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Calendar’ and his ‘Mother Hubberd's Tale.” Both of these pieces are full of the spirit of poetry, and his genius displays itself in each in a variety of styles. The Shepherd's Calendar, though consisting of twelve distinct poems denominated AEclogues, is less of a pastoral, in the ordinary acceptation, than it is of a piece of polemical or party divinity. Spenser's shepherds are, for the most part, pastors of the church, or clergymen, with only pious parishioners for sheep. One is a good shepherd, such as Algrind, that is, the puritanical archbishop of Canterbury, Grindall. Another, represented in a much less favourable light, is Morell, that is, his famous antagonist, Elmore, or Aylmer, bishop of London. Spenser's religious character and opinions make a curious subject, which has not received much attention from his biographers. His connexion with Sidney and Leicester, and afterwards with Essex, made him, no doubt, be regarded throughout his life as belonging to the puritanical party, but only to the more moderate section of it, which, although not unwilling to encourage a little grumbling at some things in the conduct of the dominant party among the bishops, and even professing to see much reason in the objections made to certain outworks or appendages of the established system, stood still or drew back as soon as the opposition to the church became really a war of principles. Spenser's puritanism seems almost as unnatural as his hexameters and pentameters. It was probably, for the greater part, the produce of circumstances, rather than of conviction or any strong feeling, even while it lasted; and it appears nowhere in such prominence as in his Shepherd's Calendar, the first work that he published. It has even been asserted that his Blatant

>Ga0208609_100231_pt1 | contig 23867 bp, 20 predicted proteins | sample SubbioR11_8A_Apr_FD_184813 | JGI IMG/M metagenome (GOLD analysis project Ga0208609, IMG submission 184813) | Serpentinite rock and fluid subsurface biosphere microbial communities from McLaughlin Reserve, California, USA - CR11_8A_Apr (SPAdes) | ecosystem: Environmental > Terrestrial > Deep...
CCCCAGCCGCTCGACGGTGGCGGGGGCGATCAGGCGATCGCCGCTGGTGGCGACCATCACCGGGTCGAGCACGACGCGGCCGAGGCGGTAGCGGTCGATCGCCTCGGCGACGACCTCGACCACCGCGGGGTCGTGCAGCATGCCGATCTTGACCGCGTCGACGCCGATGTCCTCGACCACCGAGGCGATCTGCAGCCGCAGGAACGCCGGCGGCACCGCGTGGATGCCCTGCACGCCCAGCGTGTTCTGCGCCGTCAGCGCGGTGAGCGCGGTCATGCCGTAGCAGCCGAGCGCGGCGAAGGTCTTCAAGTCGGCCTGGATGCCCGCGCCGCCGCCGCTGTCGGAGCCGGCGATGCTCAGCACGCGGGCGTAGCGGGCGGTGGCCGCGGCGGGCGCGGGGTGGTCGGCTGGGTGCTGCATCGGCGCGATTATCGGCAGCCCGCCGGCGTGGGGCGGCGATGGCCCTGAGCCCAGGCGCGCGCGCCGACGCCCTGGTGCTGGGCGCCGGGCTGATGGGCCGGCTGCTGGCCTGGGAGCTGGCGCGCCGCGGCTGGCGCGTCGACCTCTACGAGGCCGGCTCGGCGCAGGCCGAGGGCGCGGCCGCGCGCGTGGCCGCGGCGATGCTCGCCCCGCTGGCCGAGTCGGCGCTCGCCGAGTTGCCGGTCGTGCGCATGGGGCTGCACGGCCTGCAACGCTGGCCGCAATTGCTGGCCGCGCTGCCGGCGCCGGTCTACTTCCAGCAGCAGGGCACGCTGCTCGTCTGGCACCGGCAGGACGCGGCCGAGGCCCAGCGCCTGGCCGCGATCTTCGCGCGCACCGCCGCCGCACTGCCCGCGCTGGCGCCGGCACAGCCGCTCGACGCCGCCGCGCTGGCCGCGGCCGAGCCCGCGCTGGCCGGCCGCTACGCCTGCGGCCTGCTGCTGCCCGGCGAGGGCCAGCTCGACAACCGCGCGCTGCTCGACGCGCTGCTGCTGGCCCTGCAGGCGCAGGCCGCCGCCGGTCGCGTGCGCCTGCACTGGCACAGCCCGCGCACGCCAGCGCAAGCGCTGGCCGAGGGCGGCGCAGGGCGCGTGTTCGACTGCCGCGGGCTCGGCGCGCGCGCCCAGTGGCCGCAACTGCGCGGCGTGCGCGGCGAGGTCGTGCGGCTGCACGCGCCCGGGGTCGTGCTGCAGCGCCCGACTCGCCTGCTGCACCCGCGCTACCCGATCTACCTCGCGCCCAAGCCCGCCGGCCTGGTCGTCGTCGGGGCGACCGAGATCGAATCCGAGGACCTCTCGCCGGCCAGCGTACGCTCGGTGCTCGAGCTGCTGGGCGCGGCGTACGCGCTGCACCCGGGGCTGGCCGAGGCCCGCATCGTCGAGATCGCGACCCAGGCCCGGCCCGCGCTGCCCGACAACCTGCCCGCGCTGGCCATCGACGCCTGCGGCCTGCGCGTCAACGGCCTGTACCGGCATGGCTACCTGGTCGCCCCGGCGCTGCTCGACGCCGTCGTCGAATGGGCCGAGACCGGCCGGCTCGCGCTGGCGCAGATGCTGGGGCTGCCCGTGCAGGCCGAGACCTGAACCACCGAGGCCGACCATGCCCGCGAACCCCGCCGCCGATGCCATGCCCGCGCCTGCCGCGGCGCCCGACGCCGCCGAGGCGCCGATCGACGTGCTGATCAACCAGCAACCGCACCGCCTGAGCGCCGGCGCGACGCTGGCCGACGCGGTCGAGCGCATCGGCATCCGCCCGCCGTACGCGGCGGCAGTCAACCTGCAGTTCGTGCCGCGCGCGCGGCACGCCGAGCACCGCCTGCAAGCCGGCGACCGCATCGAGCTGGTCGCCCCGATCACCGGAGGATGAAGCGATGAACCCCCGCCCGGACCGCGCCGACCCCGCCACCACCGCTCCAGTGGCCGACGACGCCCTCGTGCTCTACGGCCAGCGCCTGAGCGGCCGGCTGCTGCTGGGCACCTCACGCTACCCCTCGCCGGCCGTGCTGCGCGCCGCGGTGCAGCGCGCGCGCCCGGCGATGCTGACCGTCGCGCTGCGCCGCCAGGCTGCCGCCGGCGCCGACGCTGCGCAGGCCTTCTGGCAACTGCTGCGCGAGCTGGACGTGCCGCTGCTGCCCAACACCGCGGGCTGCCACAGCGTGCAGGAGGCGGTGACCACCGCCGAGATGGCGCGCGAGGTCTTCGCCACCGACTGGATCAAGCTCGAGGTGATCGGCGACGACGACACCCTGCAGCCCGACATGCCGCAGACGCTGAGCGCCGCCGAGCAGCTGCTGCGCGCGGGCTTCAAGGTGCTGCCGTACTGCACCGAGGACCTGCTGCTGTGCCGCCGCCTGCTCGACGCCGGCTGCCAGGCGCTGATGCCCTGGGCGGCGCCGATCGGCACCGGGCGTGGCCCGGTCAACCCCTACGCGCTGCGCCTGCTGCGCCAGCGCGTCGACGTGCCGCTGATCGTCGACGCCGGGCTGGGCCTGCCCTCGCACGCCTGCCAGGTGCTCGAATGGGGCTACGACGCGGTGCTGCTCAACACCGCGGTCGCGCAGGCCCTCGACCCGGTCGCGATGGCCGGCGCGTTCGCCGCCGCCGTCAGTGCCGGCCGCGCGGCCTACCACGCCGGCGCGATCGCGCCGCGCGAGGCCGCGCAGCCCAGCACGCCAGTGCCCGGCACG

Beast, in the Sixth Book of the Fairy Queen, is meant for a personification of Puritanism. At any rate, it is evident that, in his latter years, his Christianity had taken the form rather of Platonism than of Puritanism. The puritanical spirit of some parts of the Shepherd's Calendar, however, probably contributed to the popularity which the poem long retained. It was reprinted four times during the author's lifetime, in 1581, 1586, 1591, and 1597. Yet it is not only a very unequal composition, but is, in its best executed or most striking parts, far below the height to which Spenser afterwards learned to rise. We may gather from it that one thing which had helped to give him his church-reforming notions had been his study and admiration of the old poetry of Chaucer and the Visions of Piers Ploughman. One of his personages, who, in one of the AEclogues, discourses much in the style of the principal figure in Langland's poem, is called Piers; and Chaucer is not only in various passages affectionately commemorated under the name of Tityrus, but several of the AEclogues are written in a peculiar versification, which appears to be intended as an imitation of that of Chaucer's poetry. So far as Spenser, at this time of his life, can be accounted any authority in such a matter, it inay be admitted that he seems to have regarded the verse of his great predecessor as only accentually, not syllabically, regular; but it is still more evident, at the same time, that these intended imitations of Chaucer in the Shepherd's Calendar do not really give a true representation of his prosody, according to any theory of it that may be adopted. The flow of the verse is rather that of the Visions of Piers Ploughman, only without the regular alliteration and with the addi
tion of rhyme. As a specimen of the Shepherd's Calendar, we will give, from the second AEclogue, which is one of those composed in this peculiar measure, the Tale of the Oak and the Briar, as told by the old shepherd Thenot, who says he conned it of Tityrus in his youth :—
There grew an aged tree on the green,
* Strongly fixed. b. Much. • Husbandman. d Rind. * Darkens.
The mouldy moss which thee accloyeth'
f Coils around. # Advise. * Daunted. 'Perhaps the true reading is “encompass round,” that is, circumambulate. k Ponder, consider. Then. "Spring.
"The meaning seems to be, are ready for firewood. WOI,.. III. re
Hindering with his shade my lovely light,